Seminar – LawTechTalk

UNSW's Cyberspace Law and Policy Centre

invite you to a free seminar
one of the 2007 Cyberspace Law and Policy Series


Can the US Meet International Privacy Standards
in an era of personal health records, consumer scores and watch lists?


Robert Gellman, privacy and information policy consultant, Washington DC


Thursday 7 June 2007


1:00 to 2:00 pm, including time for questions


Room 156, opposite Library entrance, first floor
Faculty of Law building
UNSW lower campus (near Roundhouse), Kensington, Sydney



Most nations that have addressed privacy adopted laws establishing common standards for all personal information based on fair information practices. Not the United States. Privacy law in the US is a welter of federal law, state law, common law, and no law at all. Vast activities affecting privacy are totally unregulated.

Does the US have the will or the interest to meet international privacy standards? What are the political obstacles to an omnibus privacy law for America? How are new commercial applications of personal information affecting American privacy?

Hear the perspective of an American expert with three decades of privacy experience.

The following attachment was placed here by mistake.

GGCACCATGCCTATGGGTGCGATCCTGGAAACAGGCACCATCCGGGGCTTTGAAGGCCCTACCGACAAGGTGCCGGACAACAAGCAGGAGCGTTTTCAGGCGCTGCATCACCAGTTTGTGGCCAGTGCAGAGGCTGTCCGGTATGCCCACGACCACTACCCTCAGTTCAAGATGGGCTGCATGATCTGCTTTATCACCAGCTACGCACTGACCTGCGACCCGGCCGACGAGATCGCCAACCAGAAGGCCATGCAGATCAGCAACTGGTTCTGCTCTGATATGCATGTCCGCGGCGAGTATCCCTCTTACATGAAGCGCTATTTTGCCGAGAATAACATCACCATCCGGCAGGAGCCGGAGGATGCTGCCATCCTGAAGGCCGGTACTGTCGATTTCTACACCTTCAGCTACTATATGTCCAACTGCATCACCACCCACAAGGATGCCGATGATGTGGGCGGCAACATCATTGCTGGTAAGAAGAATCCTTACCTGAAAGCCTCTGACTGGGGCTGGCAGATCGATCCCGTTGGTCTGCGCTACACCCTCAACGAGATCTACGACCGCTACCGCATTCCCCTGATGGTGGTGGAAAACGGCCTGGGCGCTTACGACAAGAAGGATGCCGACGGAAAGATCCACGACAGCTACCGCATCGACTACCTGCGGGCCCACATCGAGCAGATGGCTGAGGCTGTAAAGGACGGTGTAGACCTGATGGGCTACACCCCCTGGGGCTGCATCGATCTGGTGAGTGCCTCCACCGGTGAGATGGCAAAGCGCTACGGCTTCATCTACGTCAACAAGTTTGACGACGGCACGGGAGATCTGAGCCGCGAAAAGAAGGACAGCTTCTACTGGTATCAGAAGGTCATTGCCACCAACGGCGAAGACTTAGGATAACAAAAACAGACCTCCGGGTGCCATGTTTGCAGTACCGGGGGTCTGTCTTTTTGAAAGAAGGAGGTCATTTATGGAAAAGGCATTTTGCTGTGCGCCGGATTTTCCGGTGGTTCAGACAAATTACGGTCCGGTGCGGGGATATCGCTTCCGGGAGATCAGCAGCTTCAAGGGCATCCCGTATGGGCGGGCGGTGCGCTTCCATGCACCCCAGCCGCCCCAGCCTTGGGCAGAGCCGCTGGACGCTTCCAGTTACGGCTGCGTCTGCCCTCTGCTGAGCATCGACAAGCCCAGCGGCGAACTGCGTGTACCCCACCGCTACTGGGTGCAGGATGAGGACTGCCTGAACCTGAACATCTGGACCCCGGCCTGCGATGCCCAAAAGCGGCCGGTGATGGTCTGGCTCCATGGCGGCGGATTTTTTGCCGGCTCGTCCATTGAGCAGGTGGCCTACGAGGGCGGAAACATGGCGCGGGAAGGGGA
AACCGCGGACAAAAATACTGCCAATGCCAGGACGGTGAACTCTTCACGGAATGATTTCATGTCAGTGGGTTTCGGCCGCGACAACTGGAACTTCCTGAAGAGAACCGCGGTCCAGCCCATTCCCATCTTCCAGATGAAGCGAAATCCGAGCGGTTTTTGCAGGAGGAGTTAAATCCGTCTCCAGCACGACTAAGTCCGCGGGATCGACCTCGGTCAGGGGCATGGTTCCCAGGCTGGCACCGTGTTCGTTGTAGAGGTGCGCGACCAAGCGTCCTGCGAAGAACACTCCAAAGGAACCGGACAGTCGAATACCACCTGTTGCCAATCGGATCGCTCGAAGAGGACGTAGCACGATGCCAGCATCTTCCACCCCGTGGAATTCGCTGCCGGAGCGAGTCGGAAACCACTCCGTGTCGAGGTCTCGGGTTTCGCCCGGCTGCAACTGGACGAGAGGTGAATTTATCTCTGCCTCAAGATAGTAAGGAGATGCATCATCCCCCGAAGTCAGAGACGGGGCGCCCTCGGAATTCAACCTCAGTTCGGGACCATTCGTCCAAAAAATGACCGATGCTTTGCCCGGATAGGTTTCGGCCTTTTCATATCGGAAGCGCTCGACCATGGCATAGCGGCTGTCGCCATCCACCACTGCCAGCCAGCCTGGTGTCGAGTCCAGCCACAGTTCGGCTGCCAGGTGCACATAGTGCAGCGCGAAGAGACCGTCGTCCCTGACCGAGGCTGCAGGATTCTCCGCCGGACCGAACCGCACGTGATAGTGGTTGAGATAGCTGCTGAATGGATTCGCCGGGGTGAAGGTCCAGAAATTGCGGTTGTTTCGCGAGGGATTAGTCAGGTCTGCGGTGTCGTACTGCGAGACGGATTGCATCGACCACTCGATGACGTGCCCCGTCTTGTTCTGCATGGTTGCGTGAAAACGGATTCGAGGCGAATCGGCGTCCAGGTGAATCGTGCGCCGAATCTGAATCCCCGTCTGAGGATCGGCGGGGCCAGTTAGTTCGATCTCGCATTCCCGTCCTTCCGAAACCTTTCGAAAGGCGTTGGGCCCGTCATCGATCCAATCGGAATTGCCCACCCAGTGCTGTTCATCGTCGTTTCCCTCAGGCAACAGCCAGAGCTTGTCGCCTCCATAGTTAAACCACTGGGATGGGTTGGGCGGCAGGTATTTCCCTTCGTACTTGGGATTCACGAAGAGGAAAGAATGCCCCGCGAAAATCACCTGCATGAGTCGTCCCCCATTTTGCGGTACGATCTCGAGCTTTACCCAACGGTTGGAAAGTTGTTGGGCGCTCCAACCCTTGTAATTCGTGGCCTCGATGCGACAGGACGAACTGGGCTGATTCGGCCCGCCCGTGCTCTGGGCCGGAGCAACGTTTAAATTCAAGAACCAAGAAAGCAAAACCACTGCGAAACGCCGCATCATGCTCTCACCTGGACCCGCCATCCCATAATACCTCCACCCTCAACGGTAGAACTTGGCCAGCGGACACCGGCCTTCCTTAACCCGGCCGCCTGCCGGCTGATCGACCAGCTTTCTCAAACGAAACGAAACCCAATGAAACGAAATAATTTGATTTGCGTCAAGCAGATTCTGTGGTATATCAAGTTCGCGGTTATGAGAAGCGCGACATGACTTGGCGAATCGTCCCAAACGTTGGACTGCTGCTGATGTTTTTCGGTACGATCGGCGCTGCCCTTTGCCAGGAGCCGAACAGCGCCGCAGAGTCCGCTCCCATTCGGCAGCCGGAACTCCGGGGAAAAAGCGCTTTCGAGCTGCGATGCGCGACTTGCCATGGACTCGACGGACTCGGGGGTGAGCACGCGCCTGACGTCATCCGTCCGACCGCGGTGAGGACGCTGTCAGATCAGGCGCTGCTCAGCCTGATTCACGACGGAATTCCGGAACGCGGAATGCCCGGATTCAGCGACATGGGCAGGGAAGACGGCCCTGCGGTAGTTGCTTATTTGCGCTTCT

About the Speaker:

Robert Gellman is a privacy and information policy consultant in Washington DC. He advises companies, organizations, US government agencies, and foreign governments how to develop, implement, and maintain policies for personal privacy and fair information practices. Specialty areas include privacy policy for health records, the Internet and Internet websites, the homeless, and other for-profit and non-profit organizations.

A graduate of the Yale Law School, Gellman has worked on information policy issues for more than 30 years. He worked for 17 years as chief counsel to a Subcommittee in the House of Representatives responsible for privacy, freedom of information, health record confidentiality, and other information policy matters.

He also served as a member of the Department of Health and Human Service's National Committee on Vital and Health Statistics (1996-2000), a federal advisory committee with responsibilities for health information infrastructure matters.


Entry is free, no need to book. If you are coming from off campus please RSVP to feedback [at]

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